There are only 2 ways a dating relationship will end up: marriage or breakup. So if you engage in long term dating and there is no marriage in place, the next 'natural result' is a breakup.
Los Angeles, CA (PRWEB) October 24, 2013
Thomas was a top insurance agent who had always made great income with his sales job. Ever since he was in his 20s, he had wanted to settle down with the woman of his dreams and have children.
However, fate would have it that in the span of 10 years, he ended up having only girlfriends but never a committed partner. All in all, he had 3 different partners, with each relationship lasting about 3 years before breaking up. A decade went by and he still had no wife, no children, and no family, despite wanting it from the very beginning.
Bestselling author and unorthodox matchmaker Hellen Chen talks about how common this situation has become for singles, "I call this 'taking care of someone else's spouse.'"
Chen talks about how some guys or ladies would date for a number of years and yet would never pull the trigger for marriage. In the end, they would break up with their dating partner and their dating partner would end up marrying someone else.
"There are only 2 ways a dating relationship could end up: marriage or breakup. So if you engage in long-term dating and there is no marriage in place, then it is inevitable a breakup will eventually happen," said Chen.
Last year, Chen's book on her matchmaking experiences and how she has helped countless singles and couples to overcome problems in their relationships became a top bestseller on Barnes and Noble.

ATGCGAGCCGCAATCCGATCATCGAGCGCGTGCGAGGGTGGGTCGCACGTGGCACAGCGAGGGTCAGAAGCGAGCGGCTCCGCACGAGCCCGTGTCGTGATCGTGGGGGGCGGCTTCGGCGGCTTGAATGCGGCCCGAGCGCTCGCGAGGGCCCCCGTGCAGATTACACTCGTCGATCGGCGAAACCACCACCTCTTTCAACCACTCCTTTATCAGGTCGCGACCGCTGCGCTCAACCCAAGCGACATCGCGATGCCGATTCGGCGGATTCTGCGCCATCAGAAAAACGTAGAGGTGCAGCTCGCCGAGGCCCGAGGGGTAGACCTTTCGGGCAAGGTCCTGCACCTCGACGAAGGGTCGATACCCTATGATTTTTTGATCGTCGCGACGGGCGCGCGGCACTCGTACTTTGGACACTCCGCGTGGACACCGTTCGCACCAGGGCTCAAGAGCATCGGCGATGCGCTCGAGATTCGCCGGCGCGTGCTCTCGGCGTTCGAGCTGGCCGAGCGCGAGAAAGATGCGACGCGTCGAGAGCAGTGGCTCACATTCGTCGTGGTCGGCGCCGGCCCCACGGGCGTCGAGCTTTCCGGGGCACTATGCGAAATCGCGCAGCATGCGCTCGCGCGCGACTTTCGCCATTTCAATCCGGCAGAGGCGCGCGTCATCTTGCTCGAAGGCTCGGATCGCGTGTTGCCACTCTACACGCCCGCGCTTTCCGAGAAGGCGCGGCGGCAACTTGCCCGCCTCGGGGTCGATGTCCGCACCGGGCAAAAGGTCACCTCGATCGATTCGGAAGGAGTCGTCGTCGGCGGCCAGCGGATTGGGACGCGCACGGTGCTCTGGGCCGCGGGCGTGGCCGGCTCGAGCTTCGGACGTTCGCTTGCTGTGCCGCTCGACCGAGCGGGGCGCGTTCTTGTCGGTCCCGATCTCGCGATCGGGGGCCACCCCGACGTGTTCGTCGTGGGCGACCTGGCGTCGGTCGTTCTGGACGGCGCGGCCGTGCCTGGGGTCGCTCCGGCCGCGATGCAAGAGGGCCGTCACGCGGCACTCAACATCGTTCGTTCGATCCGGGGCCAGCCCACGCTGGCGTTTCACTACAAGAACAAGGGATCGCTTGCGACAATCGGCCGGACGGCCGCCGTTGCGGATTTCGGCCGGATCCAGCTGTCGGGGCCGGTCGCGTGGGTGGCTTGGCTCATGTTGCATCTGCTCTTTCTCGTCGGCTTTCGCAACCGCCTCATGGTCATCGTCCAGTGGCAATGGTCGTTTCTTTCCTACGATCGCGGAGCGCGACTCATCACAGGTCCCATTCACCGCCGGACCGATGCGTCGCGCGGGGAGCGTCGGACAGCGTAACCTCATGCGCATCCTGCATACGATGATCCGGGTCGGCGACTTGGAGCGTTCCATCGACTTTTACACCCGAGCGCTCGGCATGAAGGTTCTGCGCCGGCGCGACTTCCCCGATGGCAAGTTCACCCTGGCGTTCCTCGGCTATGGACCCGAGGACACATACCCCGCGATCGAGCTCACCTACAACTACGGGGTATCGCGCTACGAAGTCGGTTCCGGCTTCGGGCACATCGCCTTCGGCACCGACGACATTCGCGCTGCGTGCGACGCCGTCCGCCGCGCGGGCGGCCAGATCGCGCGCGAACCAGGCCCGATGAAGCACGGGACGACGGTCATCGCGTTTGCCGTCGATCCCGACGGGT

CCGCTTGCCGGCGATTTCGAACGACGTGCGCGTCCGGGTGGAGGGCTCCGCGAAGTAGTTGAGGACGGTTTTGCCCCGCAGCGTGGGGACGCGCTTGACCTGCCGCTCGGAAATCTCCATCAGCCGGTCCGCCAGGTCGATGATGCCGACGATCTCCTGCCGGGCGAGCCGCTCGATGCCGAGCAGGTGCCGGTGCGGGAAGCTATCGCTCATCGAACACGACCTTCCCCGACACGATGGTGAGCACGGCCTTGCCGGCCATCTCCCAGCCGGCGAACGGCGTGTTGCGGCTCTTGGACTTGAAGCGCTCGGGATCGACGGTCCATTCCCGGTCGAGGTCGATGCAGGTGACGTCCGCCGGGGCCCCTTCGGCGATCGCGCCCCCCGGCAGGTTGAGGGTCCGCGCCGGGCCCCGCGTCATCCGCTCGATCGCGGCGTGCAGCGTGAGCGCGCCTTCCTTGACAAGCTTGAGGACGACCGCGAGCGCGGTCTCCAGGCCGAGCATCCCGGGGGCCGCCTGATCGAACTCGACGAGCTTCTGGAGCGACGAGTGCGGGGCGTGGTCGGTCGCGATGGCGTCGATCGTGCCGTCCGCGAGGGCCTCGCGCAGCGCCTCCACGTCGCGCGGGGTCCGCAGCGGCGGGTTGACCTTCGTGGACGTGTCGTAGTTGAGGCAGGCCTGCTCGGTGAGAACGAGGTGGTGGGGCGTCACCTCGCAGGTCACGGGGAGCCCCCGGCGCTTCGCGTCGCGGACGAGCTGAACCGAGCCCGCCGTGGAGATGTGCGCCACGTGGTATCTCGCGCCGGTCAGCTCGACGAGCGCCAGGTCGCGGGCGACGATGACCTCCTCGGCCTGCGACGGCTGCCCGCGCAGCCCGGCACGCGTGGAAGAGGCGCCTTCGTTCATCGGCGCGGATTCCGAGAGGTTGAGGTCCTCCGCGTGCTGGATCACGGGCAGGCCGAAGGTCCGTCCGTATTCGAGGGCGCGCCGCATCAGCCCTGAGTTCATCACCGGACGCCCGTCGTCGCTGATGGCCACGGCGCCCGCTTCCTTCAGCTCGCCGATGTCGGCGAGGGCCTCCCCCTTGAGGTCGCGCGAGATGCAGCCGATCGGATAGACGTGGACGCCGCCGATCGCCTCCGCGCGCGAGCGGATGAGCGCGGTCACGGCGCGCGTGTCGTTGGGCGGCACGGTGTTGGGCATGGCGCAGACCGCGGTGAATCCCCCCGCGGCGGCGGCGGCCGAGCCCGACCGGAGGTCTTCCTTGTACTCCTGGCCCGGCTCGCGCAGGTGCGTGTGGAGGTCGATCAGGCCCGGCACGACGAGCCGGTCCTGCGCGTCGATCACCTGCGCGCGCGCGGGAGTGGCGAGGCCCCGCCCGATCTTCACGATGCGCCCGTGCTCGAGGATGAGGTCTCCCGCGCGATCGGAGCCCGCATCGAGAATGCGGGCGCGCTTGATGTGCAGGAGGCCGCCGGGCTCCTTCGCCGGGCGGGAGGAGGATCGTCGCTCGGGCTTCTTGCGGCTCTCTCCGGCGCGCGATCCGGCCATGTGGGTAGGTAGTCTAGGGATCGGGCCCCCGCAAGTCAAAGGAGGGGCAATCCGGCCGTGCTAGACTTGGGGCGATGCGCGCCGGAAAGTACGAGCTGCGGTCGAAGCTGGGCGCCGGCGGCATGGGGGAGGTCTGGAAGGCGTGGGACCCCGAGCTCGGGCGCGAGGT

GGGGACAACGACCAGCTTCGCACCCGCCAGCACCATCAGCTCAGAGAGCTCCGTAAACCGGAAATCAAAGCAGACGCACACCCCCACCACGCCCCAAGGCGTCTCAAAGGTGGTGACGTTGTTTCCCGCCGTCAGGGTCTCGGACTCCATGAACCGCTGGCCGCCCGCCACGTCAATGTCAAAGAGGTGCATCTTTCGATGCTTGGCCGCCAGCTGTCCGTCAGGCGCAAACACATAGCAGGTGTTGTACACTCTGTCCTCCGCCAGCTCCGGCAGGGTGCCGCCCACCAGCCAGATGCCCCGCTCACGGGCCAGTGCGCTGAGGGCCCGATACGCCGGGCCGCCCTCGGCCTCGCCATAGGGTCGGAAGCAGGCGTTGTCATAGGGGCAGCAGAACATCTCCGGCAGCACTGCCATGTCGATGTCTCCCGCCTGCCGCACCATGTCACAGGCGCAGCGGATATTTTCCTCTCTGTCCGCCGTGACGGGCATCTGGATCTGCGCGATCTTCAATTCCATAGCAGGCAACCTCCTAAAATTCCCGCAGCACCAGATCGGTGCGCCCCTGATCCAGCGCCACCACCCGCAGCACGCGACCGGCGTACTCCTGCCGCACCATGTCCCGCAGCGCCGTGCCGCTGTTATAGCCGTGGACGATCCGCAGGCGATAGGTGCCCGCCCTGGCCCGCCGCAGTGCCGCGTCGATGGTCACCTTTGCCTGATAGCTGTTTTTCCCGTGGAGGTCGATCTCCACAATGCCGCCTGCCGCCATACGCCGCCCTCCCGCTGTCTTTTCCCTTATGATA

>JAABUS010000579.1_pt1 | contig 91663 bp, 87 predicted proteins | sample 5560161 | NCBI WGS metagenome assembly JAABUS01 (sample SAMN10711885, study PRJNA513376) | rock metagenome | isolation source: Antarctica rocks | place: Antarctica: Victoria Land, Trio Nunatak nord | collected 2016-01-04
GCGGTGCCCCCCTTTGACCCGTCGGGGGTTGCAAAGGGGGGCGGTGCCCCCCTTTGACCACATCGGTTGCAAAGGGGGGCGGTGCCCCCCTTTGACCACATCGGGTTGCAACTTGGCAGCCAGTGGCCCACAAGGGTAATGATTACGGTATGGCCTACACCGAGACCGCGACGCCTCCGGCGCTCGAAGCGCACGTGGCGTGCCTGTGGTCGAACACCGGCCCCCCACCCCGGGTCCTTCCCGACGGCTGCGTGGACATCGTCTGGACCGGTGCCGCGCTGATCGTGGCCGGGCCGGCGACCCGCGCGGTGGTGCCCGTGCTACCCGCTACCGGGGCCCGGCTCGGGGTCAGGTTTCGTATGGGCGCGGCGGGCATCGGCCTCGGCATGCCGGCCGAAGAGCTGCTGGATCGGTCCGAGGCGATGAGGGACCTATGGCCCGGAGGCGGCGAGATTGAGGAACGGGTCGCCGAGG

On Wednesday, October 30th on BarnesAndNoble.com, Chen will release a brand new book titled "Hellen Chen's Love Seminar."
This book, cited as "the missing manual that will make relationships last," gives advice to singles on how to find the right partner and how not to end up taking care of someone else's spouse.
The book also reveals the biggest mistakes women and men make in their relationships and the common marriage problems that are making relationships fail and how to avoid them.
Having developed the reputation of assisting those who have the least chance to find a right match to actually tie the knot, the unorthodox matchmaker said, "I get approached by individuals who are in their late 30s and 40s and even 50s. They are stable in their career. But they could not find a suitable match and many of them would like to have children," said Chen. "That is why I wrote this book--because there are simply too many questions about how to find the right person."
In an interview from Los Angeles, Chen talked about timing and age, "You cannot be 20 or 30 twice. Timing plays a big role in forming a family. Putting families on the back burner tend to let it be forgotten. We cannot turn back the clock in lost time."
Some singles have the notion that it is better to wait to have more money before embarking onto marriage. Chen explained, "People think that having no money means they should not marry. But family math is different. One plus one is always more than two. When you marry and then work together and produce together, you can create more economic stability and growth."
"The power of love is great," Chen continued, "If hardworking individuals can spend part of their time to take care of love matters like marriage, they will do much better in all aspects of life -- career, personal development, and having a family future to look forward to."
What about the story of Thomas? Did he ever fulfill his marriage goal?
Thomas met Chen 2 years ago and learned the right way of finding a partner from the matchmaker; he got married shortly after and is now the happy father of a baby boy with a second one on its way.
To learn more about Chen's new book, visit http://matchmakerofthecentury.com/books/hellen-chens-love-seminar-book/